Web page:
Welcome to Bo-Talks, our feature series where we talk with industry professionals about the treatments, tips, and tricks that can change your skin for the better.
If you menstruate, chances are you’re all too familiar with this scenario: you wake up one morning of the week before your period only to discover a huge, painful zit swelling beneath the surface of your skin. As if periods weren’t hard enough, we regularly have to deal with the skin-related side effects of our hormones shifting. Many people turn to oral birth control pills to try to manage breakouts, but that solution is not without side effects. Mood swings, weight changes, or nausea can make the whole thing not worth it. In light of that, we’re wondering—is birth control really the only option? We talked with FACILE dermatology + boutique provider Breana Wheeler, MSN, NP to get the lowdown on what really goes on with your skin during your period and how you can take care of hormonal breakouts, with or without the pill.
First, it’s important to understand the difference between hormonal acne and regular, everyday zits. Mostly, it’s timing that counts. “A few ways to know if hormones are the main contributing factor to acne is if it worsens before your period,” says Wheeler. “Usually hormonal breakouts occur during the luteal phase of your cycle, which is the last 10 days right before your period.”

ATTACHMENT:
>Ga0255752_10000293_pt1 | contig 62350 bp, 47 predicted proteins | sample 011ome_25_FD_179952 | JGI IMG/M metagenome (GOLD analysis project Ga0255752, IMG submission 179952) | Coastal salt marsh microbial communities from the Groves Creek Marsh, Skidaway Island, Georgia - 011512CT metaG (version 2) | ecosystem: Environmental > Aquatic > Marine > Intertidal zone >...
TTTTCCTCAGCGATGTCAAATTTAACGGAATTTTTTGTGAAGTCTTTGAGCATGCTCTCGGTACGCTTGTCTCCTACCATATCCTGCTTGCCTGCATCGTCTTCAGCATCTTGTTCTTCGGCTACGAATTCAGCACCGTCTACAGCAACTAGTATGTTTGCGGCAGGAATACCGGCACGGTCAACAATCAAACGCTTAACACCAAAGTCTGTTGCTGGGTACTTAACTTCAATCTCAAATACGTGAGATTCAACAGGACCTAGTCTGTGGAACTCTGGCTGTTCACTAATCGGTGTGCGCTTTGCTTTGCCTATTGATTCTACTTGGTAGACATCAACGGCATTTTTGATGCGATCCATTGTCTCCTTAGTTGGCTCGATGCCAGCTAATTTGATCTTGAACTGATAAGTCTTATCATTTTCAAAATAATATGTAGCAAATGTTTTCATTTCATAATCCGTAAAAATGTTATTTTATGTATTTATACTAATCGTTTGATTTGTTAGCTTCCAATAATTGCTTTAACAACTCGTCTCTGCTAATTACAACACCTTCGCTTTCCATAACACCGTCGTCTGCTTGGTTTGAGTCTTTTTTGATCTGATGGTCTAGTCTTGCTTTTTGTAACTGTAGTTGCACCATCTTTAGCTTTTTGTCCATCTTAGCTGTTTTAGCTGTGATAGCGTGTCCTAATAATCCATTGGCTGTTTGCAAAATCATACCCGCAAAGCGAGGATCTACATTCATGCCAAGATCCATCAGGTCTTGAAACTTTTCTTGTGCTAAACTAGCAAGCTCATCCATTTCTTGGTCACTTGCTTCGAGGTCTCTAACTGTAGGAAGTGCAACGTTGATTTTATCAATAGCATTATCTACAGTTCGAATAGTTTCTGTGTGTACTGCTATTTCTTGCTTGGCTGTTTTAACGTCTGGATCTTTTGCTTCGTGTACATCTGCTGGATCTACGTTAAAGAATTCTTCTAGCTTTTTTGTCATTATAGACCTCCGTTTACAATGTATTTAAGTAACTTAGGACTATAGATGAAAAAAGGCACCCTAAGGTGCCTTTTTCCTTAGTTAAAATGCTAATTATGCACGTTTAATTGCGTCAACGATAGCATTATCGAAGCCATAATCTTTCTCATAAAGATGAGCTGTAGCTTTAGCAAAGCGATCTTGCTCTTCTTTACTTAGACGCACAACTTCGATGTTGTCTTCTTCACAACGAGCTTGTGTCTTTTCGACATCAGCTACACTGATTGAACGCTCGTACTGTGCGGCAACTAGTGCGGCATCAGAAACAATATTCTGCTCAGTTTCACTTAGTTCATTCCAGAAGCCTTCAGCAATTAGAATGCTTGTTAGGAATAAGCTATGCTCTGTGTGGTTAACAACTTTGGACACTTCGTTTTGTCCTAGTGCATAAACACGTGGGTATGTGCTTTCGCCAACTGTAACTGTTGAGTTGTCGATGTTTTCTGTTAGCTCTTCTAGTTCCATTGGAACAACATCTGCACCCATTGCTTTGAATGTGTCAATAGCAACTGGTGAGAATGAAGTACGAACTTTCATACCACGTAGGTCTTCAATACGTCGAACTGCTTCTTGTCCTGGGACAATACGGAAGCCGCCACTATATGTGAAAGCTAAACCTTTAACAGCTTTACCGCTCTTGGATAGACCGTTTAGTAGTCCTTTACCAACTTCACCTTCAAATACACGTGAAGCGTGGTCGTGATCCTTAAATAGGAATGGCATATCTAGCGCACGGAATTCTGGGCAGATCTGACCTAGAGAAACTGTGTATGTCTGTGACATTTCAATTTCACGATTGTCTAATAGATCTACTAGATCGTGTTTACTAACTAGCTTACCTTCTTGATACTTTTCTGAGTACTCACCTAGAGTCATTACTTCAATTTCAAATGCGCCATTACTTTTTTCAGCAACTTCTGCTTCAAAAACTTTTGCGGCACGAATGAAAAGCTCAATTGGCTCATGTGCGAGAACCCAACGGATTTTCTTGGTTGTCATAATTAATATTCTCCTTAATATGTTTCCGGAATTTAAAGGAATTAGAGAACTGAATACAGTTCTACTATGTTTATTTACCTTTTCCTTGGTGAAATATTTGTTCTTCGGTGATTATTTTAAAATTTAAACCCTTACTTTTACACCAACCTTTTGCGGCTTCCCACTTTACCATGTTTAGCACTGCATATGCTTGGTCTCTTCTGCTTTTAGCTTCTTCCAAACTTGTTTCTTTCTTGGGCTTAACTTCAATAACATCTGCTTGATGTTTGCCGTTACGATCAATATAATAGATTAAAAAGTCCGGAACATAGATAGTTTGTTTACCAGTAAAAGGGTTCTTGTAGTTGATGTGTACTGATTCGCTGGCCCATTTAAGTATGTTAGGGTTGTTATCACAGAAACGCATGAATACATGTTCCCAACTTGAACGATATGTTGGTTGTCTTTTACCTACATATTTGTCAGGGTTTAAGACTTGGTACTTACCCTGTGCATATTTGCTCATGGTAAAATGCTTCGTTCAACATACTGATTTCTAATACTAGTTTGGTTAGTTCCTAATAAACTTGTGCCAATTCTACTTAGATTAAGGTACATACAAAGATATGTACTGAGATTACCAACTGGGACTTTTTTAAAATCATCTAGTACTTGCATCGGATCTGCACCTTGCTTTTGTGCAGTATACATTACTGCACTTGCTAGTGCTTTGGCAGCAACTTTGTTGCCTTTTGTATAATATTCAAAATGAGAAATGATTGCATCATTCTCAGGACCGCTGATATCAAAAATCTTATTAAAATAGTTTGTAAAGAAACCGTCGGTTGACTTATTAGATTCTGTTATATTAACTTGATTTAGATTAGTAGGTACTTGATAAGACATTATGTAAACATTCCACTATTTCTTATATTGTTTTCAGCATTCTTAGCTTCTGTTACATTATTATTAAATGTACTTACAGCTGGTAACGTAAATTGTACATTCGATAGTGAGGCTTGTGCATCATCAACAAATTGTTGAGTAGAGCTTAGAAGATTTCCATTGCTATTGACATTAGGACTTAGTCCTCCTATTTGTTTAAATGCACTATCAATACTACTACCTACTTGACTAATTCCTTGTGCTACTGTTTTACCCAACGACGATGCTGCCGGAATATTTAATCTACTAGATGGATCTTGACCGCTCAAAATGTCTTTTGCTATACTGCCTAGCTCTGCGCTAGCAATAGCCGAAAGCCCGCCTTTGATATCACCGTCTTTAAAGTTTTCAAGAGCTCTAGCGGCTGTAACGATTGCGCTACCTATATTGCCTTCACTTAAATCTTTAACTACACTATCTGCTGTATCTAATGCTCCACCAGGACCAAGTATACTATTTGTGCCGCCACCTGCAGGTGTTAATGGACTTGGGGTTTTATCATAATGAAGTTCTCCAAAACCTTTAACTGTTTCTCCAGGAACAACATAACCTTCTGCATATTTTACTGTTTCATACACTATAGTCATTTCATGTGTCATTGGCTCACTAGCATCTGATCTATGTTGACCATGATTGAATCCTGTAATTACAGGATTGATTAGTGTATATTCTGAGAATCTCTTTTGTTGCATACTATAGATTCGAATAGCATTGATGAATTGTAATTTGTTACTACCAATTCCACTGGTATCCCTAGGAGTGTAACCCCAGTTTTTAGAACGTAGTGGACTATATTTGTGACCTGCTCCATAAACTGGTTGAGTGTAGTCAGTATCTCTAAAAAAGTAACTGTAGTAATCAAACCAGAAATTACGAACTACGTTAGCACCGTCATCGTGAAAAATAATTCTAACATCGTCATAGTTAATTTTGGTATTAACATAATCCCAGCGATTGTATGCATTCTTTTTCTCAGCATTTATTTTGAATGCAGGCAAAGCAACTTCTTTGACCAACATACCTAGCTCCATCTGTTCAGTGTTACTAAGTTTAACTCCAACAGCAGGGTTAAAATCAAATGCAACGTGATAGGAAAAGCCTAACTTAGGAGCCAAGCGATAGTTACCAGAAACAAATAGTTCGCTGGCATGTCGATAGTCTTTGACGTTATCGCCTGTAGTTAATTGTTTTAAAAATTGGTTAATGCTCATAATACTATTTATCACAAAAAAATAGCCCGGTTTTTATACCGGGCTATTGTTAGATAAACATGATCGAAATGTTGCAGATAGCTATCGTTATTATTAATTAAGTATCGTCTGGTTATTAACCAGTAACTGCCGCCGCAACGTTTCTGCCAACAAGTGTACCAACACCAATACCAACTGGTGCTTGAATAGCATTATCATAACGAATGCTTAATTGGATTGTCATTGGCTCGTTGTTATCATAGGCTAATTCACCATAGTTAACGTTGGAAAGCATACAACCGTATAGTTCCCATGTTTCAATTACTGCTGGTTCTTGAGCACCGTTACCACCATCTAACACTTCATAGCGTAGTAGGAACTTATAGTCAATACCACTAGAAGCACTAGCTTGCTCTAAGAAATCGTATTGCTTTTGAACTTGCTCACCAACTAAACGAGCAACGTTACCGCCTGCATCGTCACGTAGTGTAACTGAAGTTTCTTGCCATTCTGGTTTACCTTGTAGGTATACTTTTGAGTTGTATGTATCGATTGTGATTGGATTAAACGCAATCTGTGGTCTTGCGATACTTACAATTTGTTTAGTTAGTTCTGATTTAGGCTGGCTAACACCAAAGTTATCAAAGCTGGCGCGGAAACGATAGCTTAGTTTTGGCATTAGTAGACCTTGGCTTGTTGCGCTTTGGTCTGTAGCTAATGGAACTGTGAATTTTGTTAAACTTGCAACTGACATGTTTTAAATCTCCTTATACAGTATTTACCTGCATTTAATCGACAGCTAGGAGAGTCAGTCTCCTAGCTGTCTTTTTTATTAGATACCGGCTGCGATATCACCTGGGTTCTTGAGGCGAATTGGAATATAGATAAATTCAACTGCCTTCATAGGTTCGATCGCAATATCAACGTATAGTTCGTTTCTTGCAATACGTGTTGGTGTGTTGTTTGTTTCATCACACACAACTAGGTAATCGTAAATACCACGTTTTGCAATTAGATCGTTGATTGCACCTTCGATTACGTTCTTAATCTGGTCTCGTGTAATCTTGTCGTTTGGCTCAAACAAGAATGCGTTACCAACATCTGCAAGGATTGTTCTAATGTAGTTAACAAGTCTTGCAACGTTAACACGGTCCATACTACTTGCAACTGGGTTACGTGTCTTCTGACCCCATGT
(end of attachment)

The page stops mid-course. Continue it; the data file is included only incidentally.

We know what shows up on our chins during our periods, but what’s going on inside the body that causes hormonal breakouts? It all comes down to progesterone and androgens. “The rise in progesterone during a menstrual cycle causes increased sebum, or oil production,” says Wheeler, “and fluctuation or increase of androgens tends to be the main culprit behind hormonal acne.” Both of these hormones occur naturally in the body, but you might recognize progesterone if you take birth control—progestin, a form of progesterone, is a common ingredient in many of the pills on the market.
If you experience side effects from oral contraceptives, or you just plain don’t want to take them, don’t worry. Wheeler has some tips for managing breakouts without the aid of the pill. “There’s a prescription medication called Spironolactone that’s great. It’s not a hormone, but it can help women with hormonal acne,” says Wheeler. “It does require a prescription, so ask your provider if it would be right for you.” She also recommends upping your skincare game to round out your zit-busting treatment plan. “Lasers, medical-grade facials and peels and other skin treatments paired with the right skincare regimen can also help significantly to achieve and maintain clearer skin,” she says.
“Fluctuation of androgens tends to be the main culprit behind hormonal acne.”
Outside of treatments, there are also lifestyle adjustments you can make that might help clear up your skin. “Reducing sugar and dairy in your diet can help balance hormones, thus clearing your skin,” says Wheeler. Also tracking your breakouts on a calendar or a period app might take some of the surprise out of a zit appearing overnight. All in all, hormones are out of our control, and managing them requires some effort. But if it makes dealing with our periods just a little bit easier, in our opinion, it’s worth it.